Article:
herself. But friends explained to her that she did not "ask for it,"
that she had said "no," but her protests were ignored.

The episode showed that rape can be committed by "nice" people who
will then try to explain it away. Her attacker denied it at first,
then eventually admitted his guilt, apologized, and left school. He
wrote the young woman a letter, telling her it wasn't her fault. He
seemed genuinely ashamed and contrite.

That may not be the way it usually happens. But this episode of
"Felicity" handled date rape with sensitivity and did not try to
oversimplify the complexities of the incident for its teenage
viewers. At the end of the program, a telephone number was aired for
anyone who wanted to speak with a counselor about sexual assault.

(The Bergen County YWCA rape crisis center's 24-hour phone number is
487-2227.)

END FORWARD
-
** NOTICE: In accordance with Title 17 U.S.C. Section 107, this material is
distributed without profit to those who have expressed a prior interest in
receiving the included information for research and educational purposes. **

HOMELESS PEOPLE'S NETWORK  <http://aspin.asu.edu/hpn/>  Home Page
ARCHIVES  <http://aspin.asu.edu/hpn/archives.html>  read posts to HPN
TO JOIN  <http://aspin.asu.edu/hpn/join.html> or email Tom <wgcp@earthlink.net>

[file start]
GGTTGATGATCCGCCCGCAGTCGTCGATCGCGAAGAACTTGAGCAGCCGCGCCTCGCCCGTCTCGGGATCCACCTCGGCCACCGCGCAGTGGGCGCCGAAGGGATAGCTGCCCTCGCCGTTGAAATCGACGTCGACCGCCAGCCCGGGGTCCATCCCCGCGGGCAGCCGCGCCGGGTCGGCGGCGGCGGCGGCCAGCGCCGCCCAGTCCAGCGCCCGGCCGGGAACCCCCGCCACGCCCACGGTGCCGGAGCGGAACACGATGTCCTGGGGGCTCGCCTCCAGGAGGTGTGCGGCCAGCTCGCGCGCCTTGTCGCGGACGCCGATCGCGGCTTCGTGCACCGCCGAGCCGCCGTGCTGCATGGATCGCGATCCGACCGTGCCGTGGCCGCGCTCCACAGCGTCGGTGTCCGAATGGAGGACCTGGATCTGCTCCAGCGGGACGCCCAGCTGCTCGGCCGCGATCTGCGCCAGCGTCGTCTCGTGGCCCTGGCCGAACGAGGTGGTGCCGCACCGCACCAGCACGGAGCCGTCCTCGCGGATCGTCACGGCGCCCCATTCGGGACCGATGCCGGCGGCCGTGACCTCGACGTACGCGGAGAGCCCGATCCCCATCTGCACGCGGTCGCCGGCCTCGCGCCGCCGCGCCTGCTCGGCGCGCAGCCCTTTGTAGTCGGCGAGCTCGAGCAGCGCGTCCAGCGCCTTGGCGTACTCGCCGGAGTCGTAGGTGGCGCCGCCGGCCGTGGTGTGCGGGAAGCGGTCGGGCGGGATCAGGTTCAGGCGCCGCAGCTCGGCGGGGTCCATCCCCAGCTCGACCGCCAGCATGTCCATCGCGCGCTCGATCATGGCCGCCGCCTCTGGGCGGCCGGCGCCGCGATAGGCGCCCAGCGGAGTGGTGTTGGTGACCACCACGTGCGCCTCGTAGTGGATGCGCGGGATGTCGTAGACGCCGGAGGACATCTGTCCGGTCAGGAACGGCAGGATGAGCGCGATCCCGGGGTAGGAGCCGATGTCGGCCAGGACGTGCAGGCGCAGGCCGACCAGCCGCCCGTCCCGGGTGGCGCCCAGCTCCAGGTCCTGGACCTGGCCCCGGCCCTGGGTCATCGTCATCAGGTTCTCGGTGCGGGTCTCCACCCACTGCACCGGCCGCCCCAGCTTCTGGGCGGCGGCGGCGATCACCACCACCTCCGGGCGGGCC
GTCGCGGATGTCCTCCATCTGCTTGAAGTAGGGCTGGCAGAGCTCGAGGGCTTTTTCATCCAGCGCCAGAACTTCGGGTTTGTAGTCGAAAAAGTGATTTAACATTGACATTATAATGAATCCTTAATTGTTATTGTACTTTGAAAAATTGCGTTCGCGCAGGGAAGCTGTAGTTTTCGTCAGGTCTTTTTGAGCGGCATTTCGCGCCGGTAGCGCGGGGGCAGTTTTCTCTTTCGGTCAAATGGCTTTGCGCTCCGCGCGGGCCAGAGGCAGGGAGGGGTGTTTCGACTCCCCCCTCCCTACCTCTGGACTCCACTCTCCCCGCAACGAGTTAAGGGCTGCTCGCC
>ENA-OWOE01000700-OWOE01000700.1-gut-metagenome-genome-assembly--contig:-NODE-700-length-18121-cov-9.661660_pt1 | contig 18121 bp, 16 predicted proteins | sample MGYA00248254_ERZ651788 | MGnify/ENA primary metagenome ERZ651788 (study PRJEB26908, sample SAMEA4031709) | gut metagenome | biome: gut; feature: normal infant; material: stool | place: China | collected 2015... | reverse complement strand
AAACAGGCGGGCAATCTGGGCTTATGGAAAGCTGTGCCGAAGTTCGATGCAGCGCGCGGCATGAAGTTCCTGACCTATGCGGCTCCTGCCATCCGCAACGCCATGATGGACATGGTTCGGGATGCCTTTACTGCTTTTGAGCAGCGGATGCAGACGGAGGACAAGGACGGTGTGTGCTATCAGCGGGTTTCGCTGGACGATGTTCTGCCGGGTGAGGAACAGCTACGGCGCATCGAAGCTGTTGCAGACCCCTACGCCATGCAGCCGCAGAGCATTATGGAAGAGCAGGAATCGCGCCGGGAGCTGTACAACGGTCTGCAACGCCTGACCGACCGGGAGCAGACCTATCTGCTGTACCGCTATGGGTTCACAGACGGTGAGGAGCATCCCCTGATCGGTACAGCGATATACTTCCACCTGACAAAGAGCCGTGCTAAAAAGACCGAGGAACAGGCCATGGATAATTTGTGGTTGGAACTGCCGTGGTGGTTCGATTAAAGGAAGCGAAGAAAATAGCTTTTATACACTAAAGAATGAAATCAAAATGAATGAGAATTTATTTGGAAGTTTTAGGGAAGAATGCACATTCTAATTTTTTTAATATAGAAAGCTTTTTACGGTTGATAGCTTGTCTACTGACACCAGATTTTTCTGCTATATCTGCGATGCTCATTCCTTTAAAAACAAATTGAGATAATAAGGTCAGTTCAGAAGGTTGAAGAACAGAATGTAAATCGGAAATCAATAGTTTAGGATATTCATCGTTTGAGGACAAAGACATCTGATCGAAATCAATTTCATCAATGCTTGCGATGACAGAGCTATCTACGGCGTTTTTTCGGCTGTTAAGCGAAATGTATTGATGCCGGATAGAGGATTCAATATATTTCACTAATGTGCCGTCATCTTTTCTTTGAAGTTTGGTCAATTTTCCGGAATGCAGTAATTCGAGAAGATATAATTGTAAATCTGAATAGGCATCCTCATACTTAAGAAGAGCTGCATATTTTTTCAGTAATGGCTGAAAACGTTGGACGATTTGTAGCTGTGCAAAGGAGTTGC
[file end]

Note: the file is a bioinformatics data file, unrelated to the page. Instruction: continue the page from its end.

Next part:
--============_-1300008262==_ma============
Content-Type: text/enriched; charset="us-ascii"

Rape and other violence against women [and rape of men and women in
prison] is a major cause of lasting truama, which often results in a
cycle of homelessness.  For an overview of statistics in a federal
study on violence against women in the USA, see the article below:


http://www.bergen.com:80/editorials/rape19981123.htm

FWD  FWD  Bergen County [NJ, USA] Record - November 23, 1998



<paraindent><param>right,left</param>THE TRUTH ABOUT RAPE


It happens more often

than we want to think

</paraindent>


A NEW federal study confirms the frightening truth about rape: It

occurs more often than we might suspect, and it is still

under-reported. 


The National Violence Against Women Survey, sponsored by two federal

departments -- Justice and Health and Human Services -- found that

nearly one in five American women have been the victims of rape or

attempted rape. And nearly half of all rape victims who responded to

the survey said they were assaulted when they were young teenagers,

before their 17th birthday.


"We've got a problem of rape, a serious problem of rape, against

young women, and it's all by someone intimate, someone they know,"

Secretary of Health and Human Services Donna Shalala said last week.